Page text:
Memorize Your Aperture Stops

Aperture is just funky. Well, if you sit around with friends calculating the area of a circle and talk about the next digit of π, then maybe you are just a different kind of normal and aperture is your cup of tea. For the rest of us, though, I highly suggest a time honored method to understanding your camera, though understanding why the numbers are weird will elude you: memorize.

Any of us can calculate that ISO 200 is twice as sensitive as ISO 100, and ISO 400 is twice as fast as as ISO 200. With film sensitivity, a stop of light is easy to figure. Even with the shutter speed, though they inconveniently do not use exact numbers, the key numbers are approximately exponential: 2, 4, 8, 15, 30, 60, 125, 250, 500, 1000. There is a little funny business going on in there, but basically, it is easy to figure a stop of light. Aperture, though? Not so much.

Just like the film sensitivity (ISO) and shutter speed, the aperture is made to help us figure our stops of light, whether cutting the light in half one way or doubling light the other way. Obviously, when you make the aperture smaller, it allows less light, when you make it bigger, it allows more light. Well, the reason the aperture numbers are so awkward is that they are based on the area of a circle, precisely the area of your aperture. And since that calculation includes π and a simple equation, the numbers do not change as simply as multiplying or dividing by two.

So, without further adieu, here are the aperture stops, each number one stop of light less (each number indicating a halving of the light): 1, 1.4, 2, 2.8, 4, 5.6, 8, 11, 16, 22, and that is what you commonly see on lenses. All the other strange decimaled numbers you encounter are simply 1/2 or 1/3 stops between those. You can, of course, do the math, but unless you are pretty savvy calculating π in the head, which is only to prove the concept anyway, you will most likely still end up memorizing that list if your aim is to use it in real life photography.

So, there is my tip for the day, gleaned from the technique course I am about to finish up in a couple days. This may seem like another overly technical piece, but I assure you, it is fiercely practical. If you memorize that list, and think a bit more about the shutter speed and film sensitivity (ISO), you hold the keys of knowledge to unlock every camera ever made, from the thousand-buttoned sport-shooters-delight of the sidelines to the wooden box with polished silver plates.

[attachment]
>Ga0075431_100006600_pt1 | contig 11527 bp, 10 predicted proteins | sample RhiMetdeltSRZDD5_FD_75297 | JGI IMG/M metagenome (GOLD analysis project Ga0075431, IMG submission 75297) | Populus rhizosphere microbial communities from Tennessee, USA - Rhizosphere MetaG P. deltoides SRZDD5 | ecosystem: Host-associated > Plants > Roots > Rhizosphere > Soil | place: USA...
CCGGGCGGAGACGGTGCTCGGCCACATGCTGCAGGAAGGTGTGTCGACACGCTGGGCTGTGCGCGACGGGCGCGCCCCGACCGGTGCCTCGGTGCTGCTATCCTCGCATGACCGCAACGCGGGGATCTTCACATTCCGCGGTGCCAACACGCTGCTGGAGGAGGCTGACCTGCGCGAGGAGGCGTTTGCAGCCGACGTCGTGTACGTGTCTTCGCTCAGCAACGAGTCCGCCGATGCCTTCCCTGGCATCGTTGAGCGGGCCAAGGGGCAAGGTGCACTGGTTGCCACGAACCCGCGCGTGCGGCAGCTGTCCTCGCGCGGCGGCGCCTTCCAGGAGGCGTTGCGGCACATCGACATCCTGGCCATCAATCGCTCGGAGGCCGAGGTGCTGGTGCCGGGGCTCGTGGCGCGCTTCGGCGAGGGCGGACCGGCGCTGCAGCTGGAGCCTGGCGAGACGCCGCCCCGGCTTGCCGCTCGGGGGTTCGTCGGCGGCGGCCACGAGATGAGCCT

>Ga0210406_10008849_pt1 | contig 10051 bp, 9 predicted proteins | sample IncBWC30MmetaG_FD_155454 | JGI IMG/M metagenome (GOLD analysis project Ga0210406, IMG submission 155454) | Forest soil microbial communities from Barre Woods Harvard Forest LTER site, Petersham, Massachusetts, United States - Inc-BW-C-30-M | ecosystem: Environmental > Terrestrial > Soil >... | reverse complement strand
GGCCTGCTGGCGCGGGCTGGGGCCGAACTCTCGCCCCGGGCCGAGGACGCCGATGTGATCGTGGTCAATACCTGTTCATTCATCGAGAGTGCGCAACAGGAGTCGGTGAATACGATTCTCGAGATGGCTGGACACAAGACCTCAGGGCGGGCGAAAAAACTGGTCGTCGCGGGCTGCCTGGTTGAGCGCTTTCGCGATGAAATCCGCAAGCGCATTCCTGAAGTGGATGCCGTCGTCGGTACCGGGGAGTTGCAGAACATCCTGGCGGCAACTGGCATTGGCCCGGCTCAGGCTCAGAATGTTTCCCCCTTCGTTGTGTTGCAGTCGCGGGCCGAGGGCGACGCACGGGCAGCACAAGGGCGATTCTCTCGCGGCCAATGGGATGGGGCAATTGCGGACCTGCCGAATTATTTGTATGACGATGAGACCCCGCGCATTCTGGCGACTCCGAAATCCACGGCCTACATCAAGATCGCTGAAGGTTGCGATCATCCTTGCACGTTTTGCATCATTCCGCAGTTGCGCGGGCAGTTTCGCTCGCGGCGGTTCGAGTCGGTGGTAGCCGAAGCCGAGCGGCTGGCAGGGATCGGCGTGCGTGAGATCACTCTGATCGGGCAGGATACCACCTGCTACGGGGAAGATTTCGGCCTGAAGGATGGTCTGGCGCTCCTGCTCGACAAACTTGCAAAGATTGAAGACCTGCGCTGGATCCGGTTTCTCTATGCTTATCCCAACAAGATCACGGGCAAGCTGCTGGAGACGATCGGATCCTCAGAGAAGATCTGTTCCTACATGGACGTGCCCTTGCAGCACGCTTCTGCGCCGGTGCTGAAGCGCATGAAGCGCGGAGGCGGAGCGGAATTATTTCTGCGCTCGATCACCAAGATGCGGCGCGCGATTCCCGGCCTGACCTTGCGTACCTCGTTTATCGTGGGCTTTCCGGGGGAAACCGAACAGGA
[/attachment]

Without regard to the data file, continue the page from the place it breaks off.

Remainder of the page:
…that’s what it’s all about! [ clap, clap ]

Cooper Strange Written by:


  1. Karl schwoch

    Hey there! Do you know any tricks or tips to determining aperture in the context of depth of field? For example, if I have 2 or 3 subjects at a set distance from eachother, and I need all 3 faces in focus but everything else out of focus, how would you quickly determine the depth of field?

  2. 2011-06-18

    Whew! That is a bit tricky, because every model of lens is different. I have an simple and a more detailed answer. As for the detailed, all of my Nikkor lenses have a depth of field scale on the lens. So, I can look and see how to get what amount of depth in focus, set my aperture according to that scale, then figure out what other settings need to change to reach the proper exposure. That sounds nasty, and it is, especially when the distance to the subjects will change that scale. I honestly have never actually figured it backwards that way; it is certainly possible, but you would have to have a little spare time on your hands.

    I just have a feel for my lenses and the depth-of-field. It is far from precise, but I am usually fine. Now, I am usually shooting wider angle lenses, so I have a bit more depth-of-field to work with anyway. If I only have one subject, I rarely think about it. With multiple subjects, lets say a group of five people but fairly well packed together, with my 35mm lens, I would feel safe-ish at f/4. But if that was a wedding where I really needed to nail it, I would not feel safe with any larger aperture than f/5.6. Now with a bigger group or a small group spread out a little deeper, I would probably go with f/5.6 or a little smaller at f/8. Now, a 35mm lens at f/8 is going to give you a lot of depth. That might be overkill. And if I was shooting with a 24mm lens, the wider angle gives me more depth-of-field, so I would feel comfortable with a big group at f/4.

    Oh, it just dawned on me, I switched out the focusing screen in my Canon 5D and mine basically shows a constant depth-of-field preview, so I can SEE if I have them all in focus. Which brings me around to the much easier answer which I had not thought of earlier…use your depth-of-field preview button and skip the calculation and guesswork. However, that preview is going to be fairly dark at f/5.6 and smaller apertures (f/8, f/11, etc), and seeing your depth-of-field is not such an easy thing.

    Hm…talk long enough, and I guess I was destined to find the easy answer!

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